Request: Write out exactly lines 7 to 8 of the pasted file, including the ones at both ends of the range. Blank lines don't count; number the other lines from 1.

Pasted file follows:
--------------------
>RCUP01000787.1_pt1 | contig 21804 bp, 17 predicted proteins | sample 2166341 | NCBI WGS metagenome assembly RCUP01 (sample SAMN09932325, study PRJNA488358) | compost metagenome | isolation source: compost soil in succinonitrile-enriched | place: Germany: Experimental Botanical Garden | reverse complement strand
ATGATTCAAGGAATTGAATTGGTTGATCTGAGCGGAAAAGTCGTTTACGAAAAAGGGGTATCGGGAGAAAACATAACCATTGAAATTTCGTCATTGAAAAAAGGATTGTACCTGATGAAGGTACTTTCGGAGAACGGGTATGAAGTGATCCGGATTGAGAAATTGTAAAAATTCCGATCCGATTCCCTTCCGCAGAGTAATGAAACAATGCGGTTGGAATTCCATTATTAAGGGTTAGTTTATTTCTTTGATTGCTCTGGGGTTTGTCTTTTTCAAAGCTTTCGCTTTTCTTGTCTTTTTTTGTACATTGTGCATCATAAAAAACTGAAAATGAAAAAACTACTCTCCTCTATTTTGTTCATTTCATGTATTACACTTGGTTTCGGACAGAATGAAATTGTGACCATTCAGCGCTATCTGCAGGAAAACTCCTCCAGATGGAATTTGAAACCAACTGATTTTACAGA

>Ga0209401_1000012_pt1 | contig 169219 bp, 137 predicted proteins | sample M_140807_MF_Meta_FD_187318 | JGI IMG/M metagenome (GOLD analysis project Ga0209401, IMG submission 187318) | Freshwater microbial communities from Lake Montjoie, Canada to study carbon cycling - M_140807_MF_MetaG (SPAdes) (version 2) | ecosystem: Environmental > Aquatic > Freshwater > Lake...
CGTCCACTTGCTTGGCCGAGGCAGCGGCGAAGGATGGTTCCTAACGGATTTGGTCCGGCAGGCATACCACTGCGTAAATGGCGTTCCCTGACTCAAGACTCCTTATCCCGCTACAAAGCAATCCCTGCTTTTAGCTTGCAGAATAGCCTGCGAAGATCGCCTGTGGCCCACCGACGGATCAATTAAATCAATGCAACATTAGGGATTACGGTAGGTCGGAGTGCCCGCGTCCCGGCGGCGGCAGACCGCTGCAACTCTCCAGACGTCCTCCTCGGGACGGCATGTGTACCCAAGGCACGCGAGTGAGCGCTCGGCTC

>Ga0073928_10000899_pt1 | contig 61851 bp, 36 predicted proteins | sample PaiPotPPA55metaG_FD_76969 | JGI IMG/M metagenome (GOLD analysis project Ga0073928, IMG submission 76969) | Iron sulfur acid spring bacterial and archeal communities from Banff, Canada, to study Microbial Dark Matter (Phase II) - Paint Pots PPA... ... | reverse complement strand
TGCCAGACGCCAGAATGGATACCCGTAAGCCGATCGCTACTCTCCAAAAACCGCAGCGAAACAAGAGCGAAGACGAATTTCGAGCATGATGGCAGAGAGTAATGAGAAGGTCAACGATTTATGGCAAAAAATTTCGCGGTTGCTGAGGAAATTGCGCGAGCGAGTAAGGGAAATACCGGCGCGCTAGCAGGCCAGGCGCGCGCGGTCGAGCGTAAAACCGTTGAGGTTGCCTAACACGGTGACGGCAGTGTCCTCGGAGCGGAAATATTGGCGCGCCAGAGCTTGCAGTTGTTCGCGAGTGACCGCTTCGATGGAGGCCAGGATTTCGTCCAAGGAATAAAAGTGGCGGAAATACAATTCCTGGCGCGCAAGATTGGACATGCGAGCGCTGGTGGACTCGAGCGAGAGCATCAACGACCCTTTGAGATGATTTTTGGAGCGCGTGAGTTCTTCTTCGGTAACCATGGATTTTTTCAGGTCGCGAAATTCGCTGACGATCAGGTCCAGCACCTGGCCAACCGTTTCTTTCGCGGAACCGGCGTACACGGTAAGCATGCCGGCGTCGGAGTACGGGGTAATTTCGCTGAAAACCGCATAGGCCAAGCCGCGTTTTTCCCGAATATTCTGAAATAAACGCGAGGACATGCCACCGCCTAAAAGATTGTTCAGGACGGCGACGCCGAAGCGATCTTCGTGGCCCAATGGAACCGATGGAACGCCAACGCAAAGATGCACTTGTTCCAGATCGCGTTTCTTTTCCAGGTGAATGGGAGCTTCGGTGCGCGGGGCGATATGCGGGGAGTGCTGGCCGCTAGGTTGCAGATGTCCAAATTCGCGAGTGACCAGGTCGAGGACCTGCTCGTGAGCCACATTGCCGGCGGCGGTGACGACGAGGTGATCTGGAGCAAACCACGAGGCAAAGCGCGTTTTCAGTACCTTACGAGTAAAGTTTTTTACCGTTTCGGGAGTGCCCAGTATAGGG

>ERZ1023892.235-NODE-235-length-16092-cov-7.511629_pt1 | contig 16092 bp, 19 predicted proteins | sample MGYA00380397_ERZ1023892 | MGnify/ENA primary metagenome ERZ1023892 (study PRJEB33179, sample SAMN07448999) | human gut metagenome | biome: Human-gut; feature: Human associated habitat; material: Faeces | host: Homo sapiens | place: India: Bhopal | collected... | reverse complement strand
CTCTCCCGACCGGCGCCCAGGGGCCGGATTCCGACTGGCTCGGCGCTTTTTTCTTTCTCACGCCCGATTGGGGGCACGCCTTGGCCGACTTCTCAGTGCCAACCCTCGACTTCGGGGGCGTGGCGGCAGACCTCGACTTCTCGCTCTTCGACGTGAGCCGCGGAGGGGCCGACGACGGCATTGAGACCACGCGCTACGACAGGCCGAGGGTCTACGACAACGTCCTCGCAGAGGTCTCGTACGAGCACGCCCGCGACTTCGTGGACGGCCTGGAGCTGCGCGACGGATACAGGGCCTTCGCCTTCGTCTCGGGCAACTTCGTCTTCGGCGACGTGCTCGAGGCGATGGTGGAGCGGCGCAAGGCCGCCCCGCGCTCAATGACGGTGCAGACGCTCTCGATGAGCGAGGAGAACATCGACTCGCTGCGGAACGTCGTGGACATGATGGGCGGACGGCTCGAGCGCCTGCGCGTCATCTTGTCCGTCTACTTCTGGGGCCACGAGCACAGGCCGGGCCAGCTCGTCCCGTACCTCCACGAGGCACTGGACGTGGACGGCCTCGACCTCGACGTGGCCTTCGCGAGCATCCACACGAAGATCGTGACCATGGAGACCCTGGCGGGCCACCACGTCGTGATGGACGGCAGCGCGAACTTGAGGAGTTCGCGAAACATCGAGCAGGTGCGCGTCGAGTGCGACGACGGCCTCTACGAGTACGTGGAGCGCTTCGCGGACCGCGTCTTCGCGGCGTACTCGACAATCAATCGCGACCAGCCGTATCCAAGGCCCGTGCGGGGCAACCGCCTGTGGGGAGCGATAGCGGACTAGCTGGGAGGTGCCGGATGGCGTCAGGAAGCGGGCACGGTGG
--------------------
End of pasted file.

>ERZ1023892.235-NODE-235-length-16092-cov-7.511629_pt1 | contig 16092 bp, 19 predicted proteins | sample MGYA00380397_ERZ1023892 | MGnify/ENA primary metagenome ERZ1023892 (study PRJEB33179, sample SAMN07448999) | human gut metagenome | biome: Human-gut; feature: Human associated habitat; material: Faeces | host: Homo sapiens | place: India: Bhopal | collected... | reverse complement strand
CTCTCCCGACCGGCGCCCAGGGGCCGGATTCCGACTGGCTCGGCGCTTTTTTCTTTCTCACGCCCGATTGGGGGCACGCCTTGGCCGACTTCTCAGTGCCAACCCTCGACTTCGGGGGCGTGGCGGCAGACCTCGACTTCTCGCTCTTCGACGTGAGCCGCGGAGGGGCCGACGACGGCATTGAGACCACGCGCTACGACAGGCCGAGGGTCTACGACAACGTCCTCGCAGAGGTCTCGTACGAGCACGCCCGCGACTTCGTGGACGGCCTGGAGCTGCGCGACGGATACAGGGCCTTCGCCTTCGTCTCGGGCAACTTCGTCTTCGGCGACGTGCTCGAGGCGATGGTGGAGCGGCGCAAGGCCGCCCCGCGCTCAATGACGGTGCAGACGCTCTCGATGAGCGAGGAGAACATCGACTCGCTGCGGAACGTCGTGGACATGATGGGCGGACGGCTCGAGCGCCTGCGCGTCATCTTGTCCGTCTACTTCTGGGGCCACGAGCACAGGCCGGGCCAGCTCGTCCCGTACCTCCACGAGGCACTGGACGTGGACGGCCTCGACCTCGACGTGGCCTTCGCGAGCATCCACACGAAGATCGTGACCATGGAGACCCTGGCGGGCCACCACGTCGTGATGGACGGCAGCGCGAACTTGAGGAGTTCGCGAAACATCGAGCAGGTGCGCGTCGAGTGCGACGACGGCCTCTACGAGTACGTGGAGCGCTTCGCGGACCGCGTCTTCGCGGCGTACTCGACAATCAATCGCGACCAGCCGTATCCAAGGCCCGTGCGGGGCAACCGCCTGTGGGGAGCGATAGCGGACTAGCTGGGAGGTGCCGGATGGCGTCAGGAAGCGGGCACGGTGG